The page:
July 2016: Group Processes & Intergroup Relations: GPIR
Dominic Abrams, Hannah J Swift, Lisbeth Drury
Across the world, people are required, or want, to work until an increasingly old age. But how might prospective employers view job applicants who have skills and qualities that they associate with older adults? This article draws on social role theory, age stereotypes and research on hiring biases, and reports three studies using age-diverse North American participants. These studies reveal that: (1) positive older age stereotype characteristics are viewed less favorably as criteria for job hire, (2) even when the job role is low-status, a younger stereotype profile tends to be preferred, and (3) an older stereotype profile is only considered hirable when the role is explicitly cast as subordinate to that of a candidate with a younger age profile...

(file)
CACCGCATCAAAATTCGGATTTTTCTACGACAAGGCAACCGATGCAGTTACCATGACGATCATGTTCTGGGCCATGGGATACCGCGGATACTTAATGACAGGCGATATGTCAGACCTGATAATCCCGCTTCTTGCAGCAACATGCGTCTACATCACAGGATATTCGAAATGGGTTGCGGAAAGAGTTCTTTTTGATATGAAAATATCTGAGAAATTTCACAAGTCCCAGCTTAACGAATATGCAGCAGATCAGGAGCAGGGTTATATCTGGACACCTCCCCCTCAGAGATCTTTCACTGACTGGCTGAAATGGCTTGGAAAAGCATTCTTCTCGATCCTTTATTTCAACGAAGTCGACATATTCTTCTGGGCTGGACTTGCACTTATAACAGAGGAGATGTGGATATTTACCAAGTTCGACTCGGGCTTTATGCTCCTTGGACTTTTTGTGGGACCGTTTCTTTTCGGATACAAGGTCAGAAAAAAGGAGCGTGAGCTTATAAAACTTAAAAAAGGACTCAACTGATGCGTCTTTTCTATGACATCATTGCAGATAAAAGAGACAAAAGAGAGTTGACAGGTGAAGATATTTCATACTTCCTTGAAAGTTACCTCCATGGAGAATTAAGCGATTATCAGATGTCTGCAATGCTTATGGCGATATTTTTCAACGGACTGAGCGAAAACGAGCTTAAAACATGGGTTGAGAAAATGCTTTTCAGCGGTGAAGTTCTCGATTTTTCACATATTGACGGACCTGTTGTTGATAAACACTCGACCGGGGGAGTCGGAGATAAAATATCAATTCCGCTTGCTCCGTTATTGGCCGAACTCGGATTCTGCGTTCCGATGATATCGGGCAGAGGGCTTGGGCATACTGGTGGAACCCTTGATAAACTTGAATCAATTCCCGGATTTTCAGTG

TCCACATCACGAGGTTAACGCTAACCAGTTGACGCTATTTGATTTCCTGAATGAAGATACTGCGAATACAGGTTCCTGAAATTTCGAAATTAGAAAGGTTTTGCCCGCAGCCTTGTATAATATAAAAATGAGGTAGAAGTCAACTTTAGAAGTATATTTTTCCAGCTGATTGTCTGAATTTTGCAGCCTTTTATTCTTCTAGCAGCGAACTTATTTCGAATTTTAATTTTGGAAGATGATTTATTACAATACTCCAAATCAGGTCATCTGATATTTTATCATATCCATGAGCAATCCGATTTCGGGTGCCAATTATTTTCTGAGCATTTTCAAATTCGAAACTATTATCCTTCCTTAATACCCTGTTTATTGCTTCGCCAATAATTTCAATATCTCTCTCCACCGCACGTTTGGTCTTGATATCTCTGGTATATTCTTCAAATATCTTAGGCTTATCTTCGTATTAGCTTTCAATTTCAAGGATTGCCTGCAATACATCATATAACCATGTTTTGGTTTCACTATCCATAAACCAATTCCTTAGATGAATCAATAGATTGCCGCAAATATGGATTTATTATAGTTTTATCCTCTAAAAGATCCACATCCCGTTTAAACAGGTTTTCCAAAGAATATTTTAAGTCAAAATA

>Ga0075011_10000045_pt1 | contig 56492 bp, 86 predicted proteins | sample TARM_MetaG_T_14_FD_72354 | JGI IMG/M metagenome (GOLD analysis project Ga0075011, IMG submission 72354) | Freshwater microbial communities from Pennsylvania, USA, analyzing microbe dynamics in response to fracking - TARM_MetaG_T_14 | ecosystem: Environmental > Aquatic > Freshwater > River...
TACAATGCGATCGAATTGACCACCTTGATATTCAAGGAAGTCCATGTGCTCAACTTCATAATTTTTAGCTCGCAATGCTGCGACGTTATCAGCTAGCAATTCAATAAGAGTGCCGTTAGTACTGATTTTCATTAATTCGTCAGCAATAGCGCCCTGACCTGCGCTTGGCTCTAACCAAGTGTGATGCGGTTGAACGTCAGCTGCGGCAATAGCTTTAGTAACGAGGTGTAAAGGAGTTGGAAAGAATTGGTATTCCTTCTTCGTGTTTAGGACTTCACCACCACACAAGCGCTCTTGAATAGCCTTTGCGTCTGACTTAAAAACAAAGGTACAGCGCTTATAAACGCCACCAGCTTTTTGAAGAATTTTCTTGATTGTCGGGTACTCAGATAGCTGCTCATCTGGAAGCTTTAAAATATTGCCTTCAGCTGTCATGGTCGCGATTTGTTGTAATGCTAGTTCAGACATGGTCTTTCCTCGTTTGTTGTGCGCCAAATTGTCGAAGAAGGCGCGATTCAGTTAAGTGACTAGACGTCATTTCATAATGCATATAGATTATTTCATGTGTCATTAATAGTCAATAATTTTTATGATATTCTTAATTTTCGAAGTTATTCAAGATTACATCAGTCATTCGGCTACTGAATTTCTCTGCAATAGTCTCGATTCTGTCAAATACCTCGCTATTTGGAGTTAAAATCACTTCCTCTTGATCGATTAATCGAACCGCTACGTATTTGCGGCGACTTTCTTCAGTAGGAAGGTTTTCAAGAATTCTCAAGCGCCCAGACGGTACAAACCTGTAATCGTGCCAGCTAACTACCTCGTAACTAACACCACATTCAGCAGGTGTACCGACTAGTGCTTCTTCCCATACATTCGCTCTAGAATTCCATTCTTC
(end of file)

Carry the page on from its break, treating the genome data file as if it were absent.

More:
March 2016: Journal of Social Issues
Steven Pirutinsky, Sean Carp, David H Rosmarin
Psychological research on the relationship between spirituality/religion and mental health has grown considerably over the past several decades and now constitutes a sizable body of scholarship. Among dimensions of S/R, positive beliefs about God have been significantly related to better mental health outcomes, and conversely negative beliefs about God are generally associated with more distress. However, prior research on this topic has relied heavily upon self-report Likert-type scales, which are vulnerable to self-report biases and measure only explicit cognitive processes...
September 8, 2016: Journal of Religion and Health